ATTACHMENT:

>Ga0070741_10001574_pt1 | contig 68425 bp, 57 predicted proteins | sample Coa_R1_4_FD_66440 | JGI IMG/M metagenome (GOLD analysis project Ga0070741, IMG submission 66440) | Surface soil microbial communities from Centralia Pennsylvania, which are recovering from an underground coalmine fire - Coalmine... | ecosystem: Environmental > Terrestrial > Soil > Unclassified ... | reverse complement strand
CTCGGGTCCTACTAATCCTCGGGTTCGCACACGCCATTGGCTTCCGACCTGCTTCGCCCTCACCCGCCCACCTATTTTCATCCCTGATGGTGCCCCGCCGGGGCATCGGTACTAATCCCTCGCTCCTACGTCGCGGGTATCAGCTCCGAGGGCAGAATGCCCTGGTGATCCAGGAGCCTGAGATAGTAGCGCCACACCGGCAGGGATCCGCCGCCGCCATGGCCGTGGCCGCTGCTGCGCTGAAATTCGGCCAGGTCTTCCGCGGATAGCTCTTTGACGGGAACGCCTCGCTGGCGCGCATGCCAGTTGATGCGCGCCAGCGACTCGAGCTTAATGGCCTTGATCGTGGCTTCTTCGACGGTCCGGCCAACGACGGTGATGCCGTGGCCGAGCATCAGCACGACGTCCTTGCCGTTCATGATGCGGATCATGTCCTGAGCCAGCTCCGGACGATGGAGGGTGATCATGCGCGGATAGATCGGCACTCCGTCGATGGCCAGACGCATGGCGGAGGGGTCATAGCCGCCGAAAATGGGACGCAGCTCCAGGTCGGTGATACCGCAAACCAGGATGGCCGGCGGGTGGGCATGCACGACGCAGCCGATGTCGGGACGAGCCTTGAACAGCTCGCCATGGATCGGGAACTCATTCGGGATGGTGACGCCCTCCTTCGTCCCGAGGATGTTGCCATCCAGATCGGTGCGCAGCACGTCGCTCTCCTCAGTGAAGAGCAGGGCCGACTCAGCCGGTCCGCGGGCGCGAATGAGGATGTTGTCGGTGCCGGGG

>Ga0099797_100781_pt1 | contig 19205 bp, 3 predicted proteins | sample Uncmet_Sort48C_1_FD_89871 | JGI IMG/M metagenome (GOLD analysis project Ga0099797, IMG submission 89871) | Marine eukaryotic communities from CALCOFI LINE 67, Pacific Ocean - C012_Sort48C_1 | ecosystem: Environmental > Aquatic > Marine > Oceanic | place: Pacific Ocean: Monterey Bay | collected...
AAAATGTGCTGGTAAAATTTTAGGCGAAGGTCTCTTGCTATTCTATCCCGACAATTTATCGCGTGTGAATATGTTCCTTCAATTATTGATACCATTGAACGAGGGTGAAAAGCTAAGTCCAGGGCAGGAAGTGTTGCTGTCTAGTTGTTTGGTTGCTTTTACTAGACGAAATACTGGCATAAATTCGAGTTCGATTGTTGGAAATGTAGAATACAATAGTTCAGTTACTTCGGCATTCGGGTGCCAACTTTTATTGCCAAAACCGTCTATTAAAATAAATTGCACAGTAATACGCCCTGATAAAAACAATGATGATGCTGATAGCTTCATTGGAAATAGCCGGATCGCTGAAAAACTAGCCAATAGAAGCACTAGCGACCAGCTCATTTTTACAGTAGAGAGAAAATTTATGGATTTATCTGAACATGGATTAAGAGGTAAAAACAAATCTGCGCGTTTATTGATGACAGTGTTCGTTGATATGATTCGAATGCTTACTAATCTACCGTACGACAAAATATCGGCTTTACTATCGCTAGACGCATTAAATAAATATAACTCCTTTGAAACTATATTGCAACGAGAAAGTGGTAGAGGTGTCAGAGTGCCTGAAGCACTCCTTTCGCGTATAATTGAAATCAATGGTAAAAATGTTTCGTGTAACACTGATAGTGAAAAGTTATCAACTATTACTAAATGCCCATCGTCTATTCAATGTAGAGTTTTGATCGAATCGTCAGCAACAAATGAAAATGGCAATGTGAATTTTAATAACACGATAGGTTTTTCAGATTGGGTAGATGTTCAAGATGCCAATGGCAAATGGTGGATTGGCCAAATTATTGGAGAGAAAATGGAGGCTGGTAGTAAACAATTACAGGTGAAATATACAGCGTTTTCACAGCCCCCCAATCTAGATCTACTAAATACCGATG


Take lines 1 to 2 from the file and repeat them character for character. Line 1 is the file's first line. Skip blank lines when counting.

>Ga0070741_10001574_pt1 | contig 68425 bp, 57 predicted proteins | sample Coa_R1_4_FD_66440 | JGI IMG/M metagenome (GOLD analysis project Ga0070741, IMG submission 66440) | Surface soil microbial communities from Centralia Pennsylvania, which are recovering from an underground coalmine fire - Coalmine... | ecosystem: Environmental > Terrestrial > Soil > Unclassified ... | reverse complement strand
CTCGGGTCCTACTAATCCTCGGGTTCGCACACGCCATTGGCTTCCGACCTGCTTCGCCCTCACCCGCCCACCTATTTTCATCCCTGATGGTGCCCCGCCGGGGCATCGGTACTAATCCCTCGCTCCTACGTCGCGGGTATCAGCTCCGAGGGCAGAATGCCCTGGTGATCCAGGAGCCTGAGATAGTAGCGCCACACCGGCAGGGATCCGCCGCCGCCATGGCCGTGGCCGCTGCTGCGCTGAAATTCGGCCAGGTCTTCCGCGGATAGCTCTTTGACGGGAACGCCTCGCTGGCGCGCATGCCAGTTGATGCGCGCCAGCGACTCGAGCTTAATGGCCTTGATCGTGGCTTCTTCGACGGTCCGGCCAACGACGGTGATGCCGTGGCCGAGCATCAGCACGACGTCCTTGCCGTTCATGATGCGGATCATGTCCTGAGCCAGCTCCGGACGATGGAGGGTGATCATGCGCGGATAGATCGGCACTCCGTCGATGGCCAGACGCATGGCGGAGGGGTCATAGCCGCCGAAAATGGGACGCAGCTCCAGGTCGGTGATACCGCAAACCAGGATGGCCGGCGGGTGGGCATGCACGACGCAGCCGATGTCGGGACGAGCCTTGAACAGCTCGCCATGGATCGGGAACTCATTCGGGATGGTGACGCCCTCCTTCGTCCCGAGGATGTTGCCATCCAGATCGGTGCGCAGCACGTCGCTCTCCTCAGTGAAGAGCAGGGCCGACTCAGCCGGTCCGCGGGCGCGAATGAGGATGTTGTCGGTGCCGGGG